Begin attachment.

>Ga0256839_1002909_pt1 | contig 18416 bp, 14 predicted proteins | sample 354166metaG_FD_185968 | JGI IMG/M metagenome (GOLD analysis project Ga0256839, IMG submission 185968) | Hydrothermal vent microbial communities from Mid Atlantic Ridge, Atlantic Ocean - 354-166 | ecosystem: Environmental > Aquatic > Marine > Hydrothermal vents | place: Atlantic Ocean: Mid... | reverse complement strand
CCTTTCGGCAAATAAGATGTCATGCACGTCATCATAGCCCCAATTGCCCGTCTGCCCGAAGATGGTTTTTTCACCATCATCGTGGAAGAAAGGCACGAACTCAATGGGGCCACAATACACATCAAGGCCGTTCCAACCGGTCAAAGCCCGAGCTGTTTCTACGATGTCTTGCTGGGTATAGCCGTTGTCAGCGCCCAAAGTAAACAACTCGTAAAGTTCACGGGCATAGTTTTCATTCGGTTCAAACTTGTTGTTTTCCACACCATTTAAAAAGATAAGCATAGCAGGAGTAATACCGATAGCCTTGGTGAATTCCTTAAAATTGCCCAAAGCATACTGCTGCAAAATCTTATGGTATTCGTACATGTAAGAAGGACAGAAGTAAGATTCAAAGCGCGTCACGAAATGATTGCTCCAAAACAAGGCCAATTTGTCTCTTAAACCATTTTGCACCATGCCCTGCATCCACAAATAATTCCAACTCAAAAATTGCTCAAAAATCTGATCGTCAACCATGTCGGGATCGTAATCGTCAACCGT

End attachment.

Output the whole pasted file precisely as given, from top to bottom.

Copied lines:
>Ga0256839_1002909_pt1 | contig 18416 bp, 14 predicted proteins | sample 354166metaG_FD_185968 | JGI IMG/M metagenome (GOLD analysis project Ga0256839, IMG submission 185968) | Hydrothermal vent microbial communities from Mid Atlantic Ridge, Atlantic Ocean - 354-166 | ecosystem: Environmental > Aquatic > Marine > Hydrothermal vents | place: Atlantic Ocean: Mid... | reverse complement strand
CCTTTCGGCAAATAAGATGTCATGCACGTCATCATAGCCCCAATTGCCCGTCTGCCCGAAGATGGTTTTTTCACCATCATCGTGGAAGAAAGGCACGAACTCAATGGGGCCACAATACACATCAAGGCCGTTCCAACCGGTCAAAGCCCGAGCTGTTTCTACGATGTCTTGCTGGGTATAGCCGTTGTCAGCGCCCAAAGTAAACAACTCGTAAAGTTCACGGGCATAGTTTTCATTCGGTTCAAACTTGTTGTTTTCCACACCATTTAAAAAGATAAGCATAGCAGGAGTAATACCGATAGCCTTGGTGAATTCCTTAAAATTGCCCAAAGCATACTGCTGCAAAATCTTATGGTATTCGTACATGTAAGAAGGACAGAAGTAAGATTCAAAGCGCGTCACGAAATGATTGCTCCAAAACAAGGCCAATTTGTCTCTTAAACCATTTTGCACCATGCCCTGCATCCACAAATAATTCCAACTCAAAAATTGCTCAAAAATCTGATCGTCAACCATGTCGGGATCGTAATCGTCAACCGT